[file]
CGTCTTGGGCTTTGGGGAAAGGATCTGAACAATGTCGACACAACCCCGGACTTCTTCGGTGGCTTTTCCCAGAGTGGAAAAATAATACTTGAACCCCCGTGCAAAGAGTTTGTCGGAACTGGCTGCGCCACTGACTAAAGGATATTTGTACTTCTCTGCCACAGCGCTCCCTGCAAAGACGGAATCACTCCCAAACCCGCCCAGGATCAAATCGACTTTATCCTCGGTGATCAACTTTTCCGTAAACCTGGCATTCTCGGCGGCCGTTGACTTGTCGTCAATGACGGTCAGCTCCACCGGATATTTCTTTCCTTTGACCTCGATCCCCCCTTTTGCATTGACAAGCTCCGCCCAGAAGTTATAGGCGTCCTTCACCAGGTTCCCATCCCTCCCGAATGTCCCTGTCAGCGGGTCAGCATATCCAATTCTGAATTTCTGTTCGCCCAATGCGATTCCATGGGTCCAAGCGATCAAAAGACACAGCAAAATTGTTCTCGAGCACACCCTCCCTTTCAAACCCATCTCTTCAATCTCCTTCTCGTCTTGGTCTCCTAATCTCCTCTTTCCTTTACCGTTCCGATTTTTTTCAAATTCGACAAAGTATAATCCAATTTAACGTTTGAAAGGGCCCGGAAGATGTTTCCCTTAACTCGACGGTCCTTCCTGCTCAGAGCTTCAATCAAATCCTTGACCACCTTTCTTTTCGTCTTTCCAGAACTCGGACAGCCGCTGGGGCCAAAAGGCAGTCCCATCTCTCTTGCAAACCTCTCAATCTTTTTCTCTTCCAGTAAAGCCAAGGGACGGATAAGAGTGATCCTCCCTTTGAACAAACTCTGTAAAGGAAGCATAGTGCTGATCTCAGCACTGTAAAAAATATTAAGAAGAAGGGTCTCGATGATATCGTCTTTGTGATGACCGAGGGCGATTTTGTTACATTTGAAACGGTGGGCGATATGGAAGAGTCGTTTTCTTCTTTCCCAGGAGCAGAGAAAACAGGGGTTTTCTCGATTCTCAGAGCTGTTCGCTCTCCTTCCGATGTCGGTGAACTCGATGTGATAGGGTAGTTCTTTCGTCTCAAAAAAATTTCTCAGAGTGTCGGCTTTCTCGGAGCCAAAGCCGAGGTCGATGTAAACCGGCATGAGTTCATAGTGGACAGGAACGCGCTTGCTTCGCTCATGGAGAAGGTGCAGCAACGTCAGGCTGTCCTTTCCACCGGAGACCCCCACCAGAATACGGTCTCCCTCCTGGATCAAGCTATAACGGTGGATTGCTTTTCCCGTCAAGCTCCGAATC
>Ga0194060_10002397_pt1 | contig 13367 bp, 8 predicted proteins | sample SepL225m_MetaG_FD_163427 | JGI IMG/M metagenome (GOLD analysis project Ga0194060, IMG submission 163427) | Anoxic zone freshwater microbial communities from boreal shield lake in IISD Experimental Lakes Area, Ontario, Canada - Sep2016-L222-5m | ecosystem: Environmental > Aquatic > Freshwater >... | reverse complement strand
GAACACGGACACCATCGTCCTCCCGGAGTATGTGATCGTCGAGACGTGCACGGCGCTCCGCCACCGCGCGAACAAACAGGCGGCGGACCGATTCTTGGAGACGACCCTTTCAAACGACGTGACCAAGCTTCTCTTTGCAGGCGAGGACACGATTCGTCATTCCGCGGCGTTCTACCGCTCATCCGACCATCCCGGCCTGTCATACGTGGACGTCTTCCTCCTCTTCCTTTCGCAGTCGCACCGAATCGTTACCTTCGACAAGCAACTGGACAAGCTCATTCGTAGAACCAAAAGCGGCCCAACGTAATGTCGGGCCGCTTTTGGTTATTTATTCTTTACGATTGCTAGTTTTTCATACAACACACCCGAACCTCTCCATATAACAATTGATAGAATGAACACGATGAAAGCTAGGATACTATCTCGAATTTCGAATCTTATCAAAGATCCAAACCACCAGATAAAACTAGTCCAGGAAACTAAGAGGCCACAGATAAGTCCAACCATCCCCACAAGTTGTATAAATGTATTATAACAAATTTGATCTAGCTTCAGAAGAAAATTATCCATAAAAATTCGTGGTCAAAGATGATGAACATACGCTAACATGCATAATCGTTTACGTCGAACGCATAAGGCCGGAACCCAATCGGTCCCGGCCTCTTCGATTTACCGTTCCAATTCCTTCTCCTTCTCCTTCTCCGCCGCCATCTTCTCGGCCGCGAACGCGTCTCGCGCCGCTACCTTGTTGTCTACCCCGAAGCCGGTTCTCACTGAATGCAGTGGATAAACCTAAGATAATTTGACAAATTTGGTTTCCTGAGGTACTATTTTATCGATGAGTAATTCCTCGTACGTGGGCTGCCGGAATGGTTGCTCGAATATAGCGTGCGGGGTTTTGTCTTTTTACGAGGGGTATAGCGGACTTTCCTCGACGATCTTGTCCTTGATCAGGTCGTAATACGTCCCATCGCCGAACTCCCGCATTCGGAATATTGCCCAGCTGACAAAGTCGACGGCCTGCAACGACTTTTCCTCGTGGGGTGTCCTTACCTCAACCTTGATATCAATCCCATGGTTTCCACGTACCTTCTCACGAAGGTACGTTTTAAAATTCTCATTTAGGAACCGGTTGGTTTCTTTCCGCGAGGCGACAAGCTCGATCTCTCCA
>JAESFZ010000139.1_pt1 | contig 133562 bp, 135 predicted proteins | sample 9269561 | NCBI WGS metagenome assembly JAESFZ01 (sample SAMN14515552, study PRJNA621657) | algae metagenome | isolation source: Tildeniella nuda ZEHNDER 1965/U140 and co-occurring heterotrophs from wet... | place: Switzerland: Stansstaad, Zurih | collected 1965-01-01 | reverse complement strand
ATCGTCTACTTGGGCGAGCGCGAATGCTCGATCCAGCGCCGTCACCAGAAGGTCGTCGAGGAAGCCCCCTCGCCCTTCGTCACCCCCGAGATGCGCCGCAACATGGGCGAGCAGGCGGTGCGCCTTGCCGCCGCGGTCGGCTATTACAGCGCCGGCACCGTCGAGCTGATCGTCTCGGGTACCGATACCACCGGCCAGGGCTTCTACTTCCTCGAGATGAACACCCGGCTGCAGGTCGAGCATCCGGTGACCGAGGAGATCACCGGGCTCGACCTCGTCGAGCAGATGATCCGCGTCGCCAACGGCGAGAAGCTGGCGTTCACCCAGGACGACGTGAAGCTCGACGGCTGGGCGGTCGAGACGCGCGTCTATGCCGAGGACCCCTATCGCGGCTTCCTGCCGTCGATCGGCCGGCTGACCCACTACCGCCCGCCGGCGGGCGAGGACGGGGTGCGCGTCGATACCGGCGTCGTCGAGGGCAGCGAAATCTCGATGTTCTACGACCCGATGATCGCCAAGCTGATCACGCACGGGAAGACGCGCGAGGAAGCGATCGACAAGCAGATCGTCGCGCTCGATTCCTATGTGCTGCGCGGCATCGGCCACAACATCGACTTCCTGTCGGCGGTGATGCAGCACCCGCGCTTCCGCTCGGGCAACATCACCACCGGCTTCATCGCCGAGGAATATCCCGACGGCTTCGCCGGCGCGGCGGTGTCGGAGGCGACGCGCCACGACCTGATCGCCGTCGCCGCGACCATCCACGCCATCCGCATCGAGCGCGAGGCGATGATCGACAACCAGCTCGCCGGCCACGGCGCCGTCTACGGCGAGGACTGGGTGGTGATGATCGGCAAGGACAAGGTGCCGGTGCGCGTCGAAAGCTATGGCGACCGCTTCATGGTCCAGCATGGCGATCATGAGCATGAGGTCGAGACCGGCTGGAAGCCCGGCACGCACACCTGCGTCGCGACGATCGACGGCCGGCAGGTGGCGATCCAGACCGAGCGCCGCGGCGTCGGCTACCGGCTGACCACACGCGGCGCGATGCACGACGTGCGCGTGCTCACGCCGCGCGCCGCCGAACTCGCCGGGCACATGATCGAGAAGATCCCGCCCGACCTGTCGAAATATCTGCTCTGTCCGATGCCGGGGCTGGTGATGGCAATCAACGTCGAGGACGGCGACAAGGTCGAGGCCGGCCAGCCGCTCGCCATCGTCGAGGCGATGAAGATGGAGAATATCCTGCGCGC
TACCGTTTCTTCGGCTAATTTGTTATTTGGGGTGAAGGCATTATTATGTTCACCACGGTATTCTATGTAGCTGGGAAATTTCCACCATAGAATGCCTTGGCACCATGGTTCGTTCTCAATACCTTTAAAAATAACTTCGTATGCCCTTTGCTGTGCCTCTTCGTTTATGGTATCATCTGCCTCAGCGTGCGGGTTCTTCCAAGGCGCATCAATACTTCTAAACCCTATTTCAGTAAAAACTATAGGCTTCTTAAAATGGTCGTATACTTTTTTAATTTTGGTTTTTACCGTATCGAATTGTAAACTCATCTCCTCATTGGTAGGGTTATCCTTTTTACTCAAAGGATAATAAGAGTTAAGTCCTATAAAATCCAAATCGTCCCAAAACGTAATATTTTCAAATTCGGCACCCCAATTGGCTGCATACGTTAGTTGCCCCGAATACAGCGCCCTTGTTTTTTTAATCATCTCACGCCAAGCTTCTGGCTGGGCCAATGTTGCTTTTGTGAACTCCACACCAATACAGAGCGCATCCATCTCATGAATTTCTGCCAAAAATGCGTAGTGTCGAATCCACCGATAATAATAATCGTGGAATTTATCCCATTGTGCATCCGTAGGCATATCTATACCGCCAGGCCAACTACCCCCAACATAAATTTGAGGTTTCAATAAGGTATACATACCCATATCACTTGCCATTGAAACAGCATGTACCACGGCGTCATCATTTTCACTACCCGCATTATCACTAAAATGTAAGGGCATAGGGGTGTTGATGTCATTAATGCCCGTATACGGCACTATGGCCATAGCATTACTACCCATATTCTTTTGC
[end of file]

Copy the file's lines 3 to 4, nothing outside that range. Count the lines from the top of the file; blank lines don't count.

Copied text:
GAACACGGACACCATCGTCCTCCCGGAGTATGTGATCGTCGAGACGTGCACGGCGCTCCGCCACCGCGCGAACAAACAGGCGGCGGACCGATTCTTGGAGACGACCCTTTCAAACGACGTGACCAAGCTTCTCTTTGCAGGCGAGGACACGATTCGTCATTCCGCGGCGTTCTACCGCTCATCCGACCATCCCGGCCTGTCATACGTGGACGTCTTCCTCCTCTTCCTTTCGCAGTCGCACCGAATCGTTACCTTCGACAAGCAACTGGACAAGCTCATTCGTAGAACCAAAAGCGGCCCAACGTAATGTCGGGCCGCTTTTGGTTATTTATTCTTTACGATTGCTAGTTTTTCATACAACACACCCGAACCTCTCCATATAACAATTGATAGAATGAACACGATGAAAGCTAGGATACTATCTCGAATTTCGAATCTTATCAAAGATCCAAACCACCAGATAAAACTAGTCCAGGAAACTAAGAGGCCACAGATAAGTCCAACCATCCCCACAAGTTGTATAAATGTATTATAACAAATTTGATCTAGCTTCAGAAGAAAATTATCCATAAAAATTCGTGGTCAAAGATGATGAACATACGCTAACATGCATAATCGTTTACGTCGAACGCATAAGGCCGGAACCCAATCGGTCCCGGCCTCTTCGATTTACCGTTCCAATTCCTTCTCCTTCTCCTTCTCCGCCGCCATCTTCTCGGCCGCGAACGCGTCTCGCGCCGCTACCTTGTTGTCTACCCCGAAGCCGGTTCTCACTGAATGCAGTGGATAAACCTAAGATAATTTGACAAATTTGGTTTCCTGAGGTACTATTTTATCGATGAGTAATTCCTCGTACGTGGGCTGCCGGAATGGTTGCTCGAATATAGCGTGCGGGGTTTTGTCTTTTTACGAGGGGTATAGCGGACTTTCCTCGACGATCTTGTCCTTGATCAGGTCGTAATACGTCCCATCGCCGAACTCCCGCATTCGGAATATTGCCCAGCTGACAAAGTCGACGGCCTGCAACGACTTTTCCTCGTGGGGTGTCCTTACCTCAACCTTGATATCAATCCCATGGTTTCCACGTACCTTCTCACGAAGGTACGTTTTAAAATTCTCATTTAGGAACCGGTTGGTTTCTTTCCGCGAGGCGACAAGCTCGATCTCTCCA
>JAESFZ010000139.1_pt1 | contig 133562 bp, 135 predicted proteins | sample 9269561 | NCBI WGS metagenome assembly JAESFZ01 (sample SAMN14515552, study PRJNA621657) | algae metagenome | isolation source: Tildeniella nuda ZEHNDER 1965/U140 and co-occurring heterotrophs from wet... | place: Switzerland: Stansstaad, Zurih | collected 1965-01-01 | reverse complement strand